A self-determination process model of physical activity adoption in the context of a randomized controlled trial


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Abstract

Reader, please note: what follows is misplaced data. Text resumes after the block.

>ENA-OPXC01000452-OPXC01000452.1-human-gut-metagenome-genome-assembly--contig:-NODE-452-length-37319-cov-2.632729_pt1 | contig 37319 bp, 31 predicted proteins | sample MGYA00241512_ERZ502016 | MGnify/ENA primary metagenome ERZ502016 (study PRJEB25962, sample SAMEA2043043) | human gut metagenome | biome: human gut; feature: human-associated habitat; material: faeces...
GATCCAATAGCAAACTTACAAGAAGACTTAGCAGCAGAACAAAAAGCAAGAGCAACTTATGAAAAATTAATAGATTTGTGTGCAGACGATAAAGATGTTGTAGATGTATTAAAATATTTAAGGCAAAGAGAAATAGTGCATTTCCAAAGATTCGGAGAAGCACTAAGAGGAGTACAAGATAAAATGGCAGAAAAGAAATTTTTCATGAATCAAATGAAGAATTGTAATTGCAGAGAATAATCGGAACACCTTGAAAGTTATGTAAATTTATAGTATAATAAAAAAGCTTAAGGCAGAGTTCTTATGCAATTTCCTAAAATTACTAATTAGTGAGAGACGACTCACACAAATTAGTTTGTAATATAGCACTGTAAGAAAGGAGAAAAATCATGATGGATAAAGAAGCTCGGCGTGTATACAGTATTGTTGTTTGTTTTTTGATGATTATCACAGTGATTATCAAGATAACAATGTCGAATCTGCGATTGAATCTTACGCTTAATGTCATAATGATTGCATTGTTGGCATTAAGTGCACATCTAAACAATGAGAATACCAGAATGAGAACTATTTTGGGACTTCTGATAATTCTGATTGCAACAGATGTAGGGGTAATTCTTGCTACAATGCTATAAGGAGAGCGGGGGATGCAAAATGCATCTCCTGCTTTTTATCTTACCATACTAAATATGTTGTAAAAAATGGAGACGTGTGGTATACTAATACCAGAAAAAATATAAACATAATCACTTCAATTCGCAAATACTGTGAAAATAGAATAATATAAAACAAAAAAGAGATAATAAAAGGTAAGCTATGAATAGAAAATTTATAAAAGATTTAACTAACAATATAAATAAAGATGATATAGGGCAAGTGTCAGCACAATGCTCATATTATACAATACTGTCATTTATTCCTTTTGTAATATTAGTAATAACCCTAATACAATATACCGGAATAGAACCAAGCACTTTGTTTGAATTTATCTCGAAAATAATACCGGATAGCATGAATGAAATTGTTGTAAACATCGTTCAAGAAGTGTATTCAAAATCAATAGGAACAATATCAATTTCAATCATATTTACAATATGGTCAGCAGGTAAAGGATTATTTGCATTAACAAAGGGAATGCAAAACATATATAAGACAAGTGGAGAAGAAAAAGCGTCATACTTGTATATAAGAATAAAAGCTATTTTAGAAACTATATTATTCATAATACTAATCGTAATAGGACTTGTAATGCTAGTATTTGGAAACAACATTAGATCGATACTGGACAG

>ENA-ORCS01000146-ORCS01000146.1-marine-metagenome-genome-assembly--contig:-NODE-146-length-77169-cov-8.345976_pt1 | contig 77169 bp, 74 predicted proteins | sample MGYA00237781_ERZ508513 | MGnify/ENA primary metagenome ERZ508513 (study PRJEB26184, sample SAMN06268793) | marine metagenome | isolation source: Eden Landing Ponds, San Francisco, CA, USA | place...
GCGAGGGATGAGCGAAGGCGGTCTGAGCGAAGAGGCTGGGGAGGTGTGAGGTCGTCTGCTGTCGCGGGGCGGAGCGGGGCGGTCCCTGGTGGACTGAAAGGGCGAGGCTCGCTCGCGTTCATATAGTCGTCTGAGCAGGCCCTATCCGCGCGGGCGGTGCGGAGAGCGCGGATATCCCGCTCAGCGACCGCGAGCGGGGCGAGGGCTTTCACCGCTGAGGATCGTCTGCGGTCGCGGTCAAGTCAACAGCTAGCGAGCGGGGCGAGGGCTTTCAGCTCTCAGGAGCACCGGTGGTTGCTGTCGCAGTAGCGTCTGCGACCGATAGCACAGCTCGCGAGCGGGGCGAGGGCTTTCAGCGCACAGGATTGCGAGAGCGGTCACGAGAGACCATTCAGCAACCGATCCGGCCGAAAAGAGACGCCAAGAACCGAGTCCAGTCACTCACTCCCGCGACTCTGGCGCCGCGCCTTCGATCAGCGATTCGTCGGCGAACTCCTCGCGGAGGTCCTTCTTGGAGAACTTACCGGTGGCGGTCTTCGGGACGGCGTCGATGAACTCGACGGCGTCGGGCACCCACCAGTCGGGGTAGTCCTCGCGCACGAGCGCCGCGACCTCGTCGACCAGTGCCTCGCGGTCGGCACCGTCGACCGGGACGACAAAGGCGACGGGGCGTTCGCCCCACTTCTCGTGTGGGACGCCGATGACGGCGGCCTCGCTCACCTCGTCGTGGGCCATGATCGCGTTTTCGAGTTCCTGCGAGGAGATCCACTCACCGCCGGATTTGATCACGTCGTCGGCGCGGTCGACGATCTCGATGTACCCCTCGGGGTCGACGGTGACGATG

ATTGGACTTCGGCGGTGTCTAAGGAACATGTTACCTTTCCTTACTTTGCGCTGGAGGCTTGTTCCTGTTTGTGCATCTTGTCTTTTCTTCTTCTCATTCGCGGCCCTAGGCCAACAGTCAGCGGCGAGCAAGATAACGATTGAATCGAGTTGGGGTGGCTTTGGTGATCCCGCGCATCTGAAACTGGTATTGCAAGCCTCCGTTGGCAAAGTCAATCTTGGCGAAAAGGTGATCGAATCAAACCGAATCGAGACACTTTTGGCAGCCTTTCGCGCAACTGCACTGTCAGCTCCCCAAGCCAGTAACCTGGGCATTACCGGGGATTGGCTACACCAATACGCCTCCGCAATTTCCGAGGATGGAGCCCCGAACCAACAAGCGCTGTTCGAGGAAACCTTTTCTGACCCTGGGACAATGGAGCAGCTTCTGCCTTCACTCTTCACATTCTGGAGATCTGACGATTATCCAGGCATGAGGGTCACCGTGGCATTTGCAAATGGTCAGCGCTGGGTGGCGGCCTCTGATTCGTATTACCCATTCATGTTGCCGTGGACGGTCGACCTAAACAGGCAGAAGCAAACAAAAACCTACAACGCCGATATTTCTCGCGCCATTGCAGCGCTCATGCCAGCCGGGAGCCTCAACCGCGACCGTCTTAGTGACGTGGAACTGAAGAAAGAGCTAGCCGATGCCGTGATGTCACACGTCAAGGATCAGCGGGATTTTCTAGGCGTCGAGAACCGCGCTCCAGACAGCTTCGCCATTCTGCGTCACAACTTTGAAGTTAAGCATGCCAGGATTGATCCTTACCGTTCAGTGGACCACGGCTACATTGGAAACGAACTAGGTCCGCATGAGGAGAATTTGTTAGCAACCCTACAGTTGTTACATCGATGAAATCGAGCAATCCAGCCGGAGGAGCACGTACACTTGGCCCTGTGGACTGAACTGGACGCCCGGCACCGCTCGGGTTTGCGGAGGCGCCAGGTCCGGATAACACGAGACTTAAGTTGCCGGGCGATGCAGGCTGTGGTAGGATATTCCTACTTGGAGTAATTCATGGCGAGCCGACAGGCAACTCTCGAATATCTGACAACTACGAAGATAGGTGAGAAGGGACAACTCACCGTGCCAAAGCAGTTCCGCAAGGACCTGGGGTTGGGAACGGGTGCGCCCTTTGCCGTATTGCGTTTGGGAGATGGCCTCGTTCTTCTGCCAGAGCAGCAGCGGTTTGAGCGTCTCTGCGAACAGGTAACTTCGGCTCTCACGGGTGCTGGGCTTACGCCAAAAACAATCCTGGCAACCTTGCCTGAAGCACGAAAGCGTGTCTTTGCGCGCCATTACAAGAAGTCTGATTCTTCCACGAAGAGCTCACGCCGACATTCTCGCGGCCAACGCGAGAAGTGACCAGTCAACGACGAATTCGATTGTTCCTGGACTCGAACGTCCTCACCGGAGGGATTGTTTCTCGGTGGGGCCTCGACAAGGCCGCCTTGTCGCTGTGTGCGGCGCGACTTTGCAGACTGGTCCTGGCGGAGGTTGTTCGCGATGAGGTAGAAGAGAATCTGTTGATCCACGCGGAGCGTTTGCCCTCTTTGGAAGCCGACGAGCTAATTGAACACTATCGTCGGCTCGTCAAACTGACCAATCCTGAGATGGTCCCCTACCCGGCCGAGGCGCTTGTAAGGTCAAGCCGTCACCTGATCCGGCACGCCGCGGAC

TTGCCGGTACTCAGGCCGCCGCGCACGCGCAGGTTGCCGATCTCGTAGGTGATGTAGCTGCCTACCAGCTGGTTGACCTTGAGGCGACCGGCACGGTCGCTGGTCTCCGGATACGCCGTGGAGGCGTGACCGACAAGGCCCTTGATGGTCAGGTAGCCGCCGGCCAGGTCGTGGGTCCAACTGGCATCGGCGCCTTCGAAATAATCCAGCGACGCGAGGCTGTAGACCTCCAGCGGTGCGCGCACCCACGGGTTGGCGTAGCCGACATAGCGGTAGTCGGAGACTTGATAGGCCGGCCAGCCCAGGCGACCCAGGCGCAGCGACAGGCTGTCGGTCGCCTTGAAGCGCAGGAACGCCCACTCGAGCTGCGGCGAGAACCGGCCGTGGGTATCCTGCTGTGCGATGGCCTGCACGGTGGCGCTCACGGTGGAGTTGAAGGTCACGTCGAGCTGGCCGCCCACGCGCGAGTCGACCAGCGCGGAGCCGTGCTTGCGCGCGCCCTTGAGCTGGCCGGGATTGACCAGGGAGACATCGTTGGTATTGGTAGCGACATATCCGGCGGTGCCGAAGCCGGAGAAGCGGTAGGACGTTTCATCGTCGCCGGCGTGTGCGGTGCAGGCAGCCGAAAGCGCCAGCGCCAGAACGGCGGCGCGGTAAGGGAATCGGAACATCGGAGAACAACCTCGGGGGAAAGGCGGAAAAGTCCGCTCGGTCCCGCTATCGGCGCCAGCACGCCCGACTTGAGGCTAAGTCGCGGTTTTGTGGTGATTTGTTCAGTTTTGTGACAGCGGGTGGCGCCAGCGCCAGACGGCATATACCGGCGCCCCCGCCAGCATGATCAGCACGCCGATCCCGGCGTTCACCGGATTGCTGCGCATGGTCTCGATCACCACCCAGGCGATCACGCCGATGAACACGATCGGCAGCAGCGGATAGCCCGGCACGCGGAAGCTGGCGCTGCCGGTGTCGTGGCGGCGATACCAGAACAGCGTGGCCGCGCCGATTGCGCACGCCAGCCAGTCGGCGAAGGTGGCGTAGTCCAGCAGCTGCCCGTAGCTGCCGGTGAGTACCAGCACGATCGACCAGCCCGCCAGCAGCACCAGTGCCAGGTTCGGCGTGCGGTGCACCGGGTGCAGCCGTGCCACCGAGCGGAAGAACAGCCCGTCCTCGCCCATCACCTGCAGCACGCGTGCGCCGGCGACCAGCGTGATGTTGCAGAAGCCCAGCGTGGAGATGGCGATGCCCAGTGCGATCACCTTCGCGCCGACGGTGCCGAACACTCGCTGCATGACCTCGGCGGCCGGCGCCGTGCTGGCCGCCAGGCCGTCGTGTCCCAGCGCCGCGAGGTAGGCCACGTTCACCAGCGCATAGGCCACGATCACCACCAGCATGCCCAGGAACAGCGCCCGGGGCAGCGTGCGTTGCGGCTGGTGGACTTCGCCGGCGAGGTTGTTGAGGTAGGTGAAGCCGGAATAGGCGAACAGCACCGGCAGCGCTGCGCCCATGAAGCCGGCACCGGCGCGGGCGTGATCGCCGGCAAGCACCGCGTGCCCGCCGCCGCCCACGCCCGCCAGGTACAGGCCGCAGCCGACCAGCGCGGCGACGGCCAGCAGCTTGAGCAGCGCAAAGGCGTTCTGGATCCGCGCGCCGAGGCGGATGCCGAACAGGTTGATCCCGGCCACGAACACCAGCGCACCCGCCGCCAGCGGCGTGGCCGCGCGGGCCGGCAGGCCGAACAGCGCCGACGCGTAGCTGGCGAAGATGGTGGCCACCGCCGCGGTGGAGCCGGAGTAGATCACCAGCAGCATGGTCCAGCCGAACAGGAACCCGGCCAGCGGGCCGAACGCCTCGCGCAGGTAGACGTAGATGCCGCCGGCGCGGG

Objective:The PA Counseling (PAC) trial tested a primary care intervention using Self-Determination Theory (SDT) as the guiding framework. This paper presents specific results related to SDT constructs in a physical activity (PA) context. Specifically, whether patients who received both brief autonomy supportive PA counseling from their health-care provider and intensive (3 month) autonomy supportive counseling from a PA counselor would report greater levels of autonomy support, autonomous motivation, perceived competence and PA adoption, than patients receiving only brief counseling. In addition, we tested Williams' SDT process model in the context of PA adoption.Method:Measures of autonomous motivation and perceived competence for PA were measured at baseline and 6 weeks. PA was assessed at baseline and 13 weeks. An autonomy support index was calculated by multiplying minutes of counseling by perceptions of autonomy support. Group differences in autonomy support, autonomous motivation, perceived competence and PA were examined. The SDT process model of PA adoption was tested via path analysis.Results:The results showed higher autonomy support and autonomous motivation at 6 weeks and higher PA levels at 13 weeks for the experimental group. The SDT process model for PA adoption showed that autonomous motivation and perceived competence at 6 weeks significantly predicted 13-week PA for the experimental group.Conclusions:This study provides a rigorous field test of SDT theory in a PA context. It demonstrates the versatility and applicability of the SDT model for health behavior change. SDT-trained PA counselors appear to provide valuable contribution to facilitating patient behavior change, by increasing patient autonomous motivation for PA.

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